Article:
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Commentary
Comment — WHO's weakness is not technical, but due to lack of accountability
  1. David G Legge1,
  2. Claudio Schuftan2,
  3. Fran E Baum1,
  4. Remco van de Pas3,
  5. David Sanders4,
  6. Lori Hanson1,
  7. David McCoy4,
  8. Amit Sengupta1
  1. 1People's Health Movement, Cape Town, South Africa
  2. 2People's Health Movement, Ho Chi Minh City, Vietnam
  3. 3Department of Public Health, Institute of Tropical Medicine, Antwerp, Antwerpen, Belgium
  4. 4Cape Town, South Africa
  1. Correspondence to Dr David G Legge, People's Health Movement, Cape Town 7705, South Africa; d.legge{at}latrobe.edu.au

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Negin and Dhillon's proposal that functions presently carried out by WHO should be ‘outsourced’ to the Gates Foundation, the Gates-funded Institute for Health Metrics and Evaluation (IHME), Medicins Sans Frontieres and national drug regulatory agencies such as the US Food and Drug Administration (FDA), lacks evidence, relies on flawed logic and serves to obscure critical causes of WHO's failures, in particular the donor chokehold.

Negin and Dhillon cite a Cochrane review of outsourcing of healthcare in low-income and middle-income countries.1 Yet this review found only three studies that met its inclusion criteria all of which had a low quality of evidence and showed a high risk of bias.

WHO's accountability is currently to donors and governments. Outsourcing WHO's functions to Gates, IHME, the FDA and Mèdecins Sans Frontières (MSF) would further attenuate the accountability of WHO for the public's health.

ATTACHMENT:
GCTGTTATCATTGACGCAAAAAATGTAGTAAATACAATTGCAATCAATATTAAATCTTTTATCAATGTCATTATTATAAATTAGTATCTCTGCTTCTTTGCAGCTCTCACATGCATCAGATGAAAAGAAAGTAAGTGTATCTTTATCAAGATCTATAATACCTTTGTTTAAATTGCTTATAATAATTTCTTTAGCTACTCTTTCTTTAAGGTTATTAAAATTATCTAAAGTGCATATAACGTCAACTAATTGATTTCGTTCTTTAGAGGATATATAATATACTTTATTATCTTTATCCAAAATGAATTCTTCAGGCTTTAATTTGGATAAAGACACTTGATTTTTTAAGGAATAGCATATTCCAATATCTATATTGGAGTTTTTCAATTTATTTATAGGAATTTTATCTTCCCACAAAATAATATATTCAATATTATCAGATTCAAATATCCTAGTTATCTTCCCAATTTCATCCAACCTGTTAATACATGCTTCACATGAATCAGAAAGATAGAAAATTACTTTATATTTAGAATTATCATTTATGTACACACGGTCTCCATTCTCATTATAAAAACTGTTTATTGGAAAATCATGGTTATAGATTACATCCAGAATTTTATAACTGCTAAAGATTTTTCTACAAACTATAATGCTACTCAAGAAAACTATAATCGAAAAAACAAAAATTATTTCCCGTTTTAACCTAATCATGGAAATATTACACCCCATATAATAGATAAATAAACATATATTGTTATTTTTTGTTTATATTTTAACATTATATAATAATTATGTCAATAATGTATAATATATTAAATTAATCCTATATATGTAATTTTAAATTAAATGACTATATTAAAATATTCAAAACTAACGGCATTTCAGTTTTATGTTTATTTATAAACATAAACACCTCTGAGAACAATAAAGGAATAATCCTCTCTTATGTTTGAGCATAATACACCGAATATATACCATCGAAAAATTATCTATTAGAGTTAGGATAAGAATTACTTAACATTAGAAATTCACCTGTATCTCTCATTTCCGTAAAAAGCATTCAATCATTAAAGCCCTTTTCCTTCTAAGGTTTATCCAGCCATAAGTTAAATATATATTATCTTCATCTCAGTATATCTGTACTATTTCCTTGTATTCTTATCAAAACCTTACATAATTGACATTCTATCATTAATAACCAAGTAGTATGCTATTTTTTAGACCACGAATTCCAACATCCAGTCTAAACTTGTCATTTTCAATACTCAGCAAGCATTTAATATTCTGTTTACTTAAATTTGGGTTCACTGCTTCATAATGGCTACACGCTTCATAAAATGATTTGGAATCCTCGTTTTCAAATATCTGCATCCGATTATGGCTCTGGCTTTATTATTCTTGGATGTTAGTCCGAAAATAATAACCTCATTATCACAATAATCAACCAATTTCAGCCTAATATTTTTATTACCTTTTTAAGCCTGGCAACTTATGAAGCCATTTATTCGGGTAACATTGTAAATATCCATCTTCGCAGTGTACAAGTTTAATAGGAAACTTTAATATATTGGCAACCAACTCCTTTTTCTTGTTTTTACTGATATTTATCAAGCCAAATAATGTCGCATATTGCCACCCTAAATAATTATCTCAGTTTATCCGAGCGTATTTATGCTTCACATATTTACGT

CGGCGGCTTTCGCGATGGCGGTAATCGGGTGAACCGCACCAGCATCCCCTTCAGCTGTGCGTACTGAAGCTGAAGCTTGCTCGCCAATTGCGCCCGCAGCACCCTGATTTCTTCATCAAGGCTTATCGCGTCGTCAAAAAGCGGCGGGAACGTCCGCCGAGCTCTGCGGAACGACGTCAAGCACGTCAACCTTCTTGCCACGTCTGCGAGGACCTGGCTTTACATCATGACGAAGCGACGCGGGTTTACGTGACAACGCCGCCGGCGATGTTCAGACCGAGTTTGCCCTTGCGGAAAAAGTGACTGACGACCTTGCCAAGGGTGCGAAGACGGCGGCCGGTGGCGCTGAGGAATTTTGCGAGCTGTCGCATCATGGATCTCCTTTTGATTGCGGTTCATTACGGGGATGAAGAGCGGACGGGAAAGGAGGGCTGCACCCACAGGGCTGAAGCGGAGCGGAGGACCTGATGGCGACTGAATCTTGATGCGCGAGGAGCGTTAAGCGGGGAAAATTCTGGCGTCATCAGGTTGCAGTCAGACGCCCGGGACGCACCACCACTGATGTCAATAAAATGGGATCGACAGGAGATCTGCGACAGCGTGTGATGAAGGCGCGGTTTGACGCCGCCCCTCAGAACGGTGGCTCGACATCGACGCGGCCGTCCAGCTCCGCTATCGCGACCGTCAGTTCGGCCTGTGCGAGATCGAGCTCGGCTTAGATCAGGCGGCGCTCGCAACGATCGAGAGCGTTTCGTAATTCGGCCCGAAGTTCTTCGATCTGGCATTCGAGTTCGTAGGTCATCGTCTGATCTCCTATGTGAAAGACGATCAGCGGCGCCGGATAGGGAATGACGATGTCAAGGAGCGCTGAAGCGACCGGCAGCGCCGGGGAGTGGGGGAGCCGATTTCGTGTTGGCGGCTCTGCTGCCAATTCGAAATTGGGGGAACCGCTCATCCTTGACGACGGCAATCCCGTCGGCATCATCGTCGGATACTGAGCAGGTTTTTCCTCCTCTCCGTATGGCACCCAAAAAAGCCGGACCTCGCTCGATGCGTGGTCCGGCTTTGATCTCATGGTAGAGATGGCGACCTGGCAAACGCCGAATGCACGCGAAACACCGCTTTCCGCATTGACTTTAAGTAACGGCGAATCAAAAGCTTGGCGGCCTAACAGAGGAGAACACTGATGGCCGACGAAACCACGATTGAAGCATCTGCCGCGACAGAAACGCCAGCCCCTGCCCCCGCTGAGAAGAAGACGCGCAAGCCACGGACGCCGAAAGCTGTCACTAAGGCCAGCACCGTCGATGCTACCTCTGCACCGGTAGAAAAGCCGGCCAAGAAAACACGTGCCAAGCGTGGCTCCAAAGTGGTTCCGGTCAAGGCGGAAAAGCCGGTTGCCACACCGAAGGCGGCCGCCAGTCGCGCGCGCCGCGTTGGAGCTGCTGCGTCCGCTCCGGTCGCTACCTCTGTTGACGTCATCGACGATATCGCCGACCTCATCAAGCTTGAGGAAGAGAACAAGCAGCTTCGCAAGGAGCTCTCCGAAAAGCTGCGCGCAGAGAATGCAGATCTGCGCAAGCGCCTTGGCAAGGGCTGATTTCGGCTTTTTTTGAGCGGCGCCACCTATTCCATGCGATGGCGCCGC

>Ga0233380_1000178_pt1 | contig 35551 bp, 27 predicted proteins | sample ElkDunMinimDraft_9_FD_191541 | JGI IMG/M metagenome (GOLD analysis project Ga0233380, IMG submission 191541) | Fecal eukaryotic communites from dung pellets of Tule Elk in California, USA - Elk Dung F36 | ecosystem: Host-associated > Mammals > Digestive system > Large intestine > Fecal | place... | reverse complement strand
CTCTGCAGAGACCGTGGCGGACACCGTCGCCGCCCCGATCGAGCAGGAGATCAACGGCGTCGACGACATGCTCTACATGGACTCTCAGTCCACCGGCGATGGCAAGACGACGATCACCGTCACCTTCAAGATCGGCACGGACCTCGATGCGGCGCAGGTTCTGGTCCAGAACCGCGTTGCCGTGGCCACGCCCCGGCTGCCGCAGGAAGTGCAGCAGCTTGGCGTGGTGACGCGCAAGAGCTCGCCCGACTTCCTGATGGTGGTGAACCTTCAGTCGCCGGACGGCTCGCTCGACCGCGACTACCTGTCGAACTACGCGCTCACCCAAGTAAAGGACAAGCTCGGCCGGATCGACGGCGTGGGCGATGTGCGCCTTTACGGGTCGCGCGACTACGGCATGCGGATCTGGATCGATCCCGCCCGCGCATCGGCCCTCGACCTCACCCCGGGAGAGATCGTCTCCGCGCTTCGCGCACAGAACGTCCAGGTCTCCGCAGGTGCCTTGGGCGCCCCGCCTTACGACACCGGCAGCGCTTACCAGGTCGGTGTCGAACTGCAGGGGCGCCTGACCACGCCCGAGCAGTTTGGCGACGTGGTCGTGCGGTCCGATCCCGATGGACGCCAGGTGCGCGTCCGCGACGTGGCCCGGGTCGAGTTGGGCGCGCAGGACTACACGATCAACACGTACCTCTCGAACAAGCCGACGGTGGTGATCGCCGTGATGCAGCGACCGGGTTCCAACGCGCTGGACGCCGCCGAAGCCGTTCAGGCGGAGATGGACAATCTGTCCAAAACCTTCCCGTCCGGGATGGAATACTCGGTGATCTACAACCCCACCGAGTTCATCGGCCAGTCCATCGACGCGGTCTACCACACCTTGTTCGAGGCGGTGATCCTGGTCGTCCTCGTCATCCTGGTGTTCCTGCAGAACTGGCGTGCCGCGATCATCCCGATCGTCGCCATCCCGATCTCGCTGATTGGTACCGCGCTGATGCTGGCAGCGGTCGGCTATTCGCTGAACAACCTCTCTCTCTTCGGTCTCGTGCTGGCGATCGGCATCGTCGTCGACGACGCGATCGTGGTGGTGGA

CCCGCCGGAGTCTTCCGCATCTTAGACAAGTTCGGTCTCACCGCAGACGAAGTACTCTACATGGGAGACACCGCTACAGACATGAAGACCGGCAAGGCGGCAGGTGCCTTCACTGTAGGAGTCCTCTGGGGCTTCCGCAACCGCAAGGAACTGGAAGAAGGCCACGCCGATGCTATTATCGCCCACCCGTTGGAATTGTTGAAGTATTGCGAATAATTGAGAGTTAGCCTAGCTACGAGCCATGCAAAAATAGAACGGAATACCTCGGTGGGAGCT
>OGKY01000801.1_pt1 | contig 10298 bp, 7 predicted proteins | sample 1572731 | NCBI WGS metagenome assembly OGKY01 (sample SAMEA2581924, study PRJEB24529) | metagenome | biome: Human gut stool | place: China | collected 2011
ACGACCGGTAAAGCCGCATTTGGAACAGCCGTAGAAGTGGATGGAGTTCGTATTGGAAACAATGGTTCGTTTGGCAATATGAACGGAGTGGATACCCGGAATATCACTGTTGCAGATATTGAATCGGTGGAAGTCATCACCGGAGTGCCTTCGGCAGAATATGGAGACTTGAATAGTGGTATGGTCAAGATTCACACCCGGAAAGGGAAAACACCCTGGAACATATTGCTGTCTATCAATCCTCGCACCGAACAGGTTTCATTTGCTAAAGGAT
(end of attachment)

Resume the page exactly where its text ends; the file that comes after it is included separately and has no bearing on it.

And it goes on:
Negin and Dhillon note that most current proposals for WHO reform have emphasised the need for greater funding from member states. ‘However, such a status quo solution may not match the magnitude of the problem and seems unlikely to actually resonate with funders who question WHO's efficacy’. This is a misleading account of the debate.

Most of WHO's disabilities are the consequence and not the cause of the donor chokehold. Donor dependence contributes to competition within WHO for the attention of donors which undermines collaboration across the organisation; programme oversight by donors weakens accountability through the management hierarchy; unpredictable and tightly earmarked funding precludes the development of a coherent and rational staffing structure.

The claim that the funders refuse to untie donor funds or increase assessed contributions because of concerns about efficacy is a smokescreen. The Director-General has repeatedly emphasised the need to untie tightly earmarked donor funds. The refusal of the donor nations to untie their voluntary contributions is directed to controlling the Organisation in the interests of the donors and their corporations.

Powerful TNCs and their nation state sponsors are particularly concerned about WHO's treaty making powers. Large transnational food producers are determined to forestall fiscal and regulatory approaches to sugar, fat and salt in addressing diet-related NCDs.2

The most fundamental weakness of WHO lies in its lack of accountability to the populations and communities whose health depends on WHO.3 WHO Watch,4 which is sponsored by the People's Health Movement (PHM) and other organisations, is directed to building the constituencies and networks which can hold WHO and its member states to account for their responsibility to protect and promote global health.

PHM argues5 that commentators who present WHO as merely a technical agency and who fail to consider the wider political economy of global health governance are effectively adding their support to those commercial and political interests who are determined to prevent WHO from doing its job.

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Footnotes

  • Twitter Follow David Legge @DavidGLegge

  • Contributors DGL drafted the manuscripit and redrafted it with input from all other authors. All authors contributed to the conceptualisation of the paper.

  • Competing interests None declared.

  • Provenance and peer review Not commissioned; internally peer reviewed.

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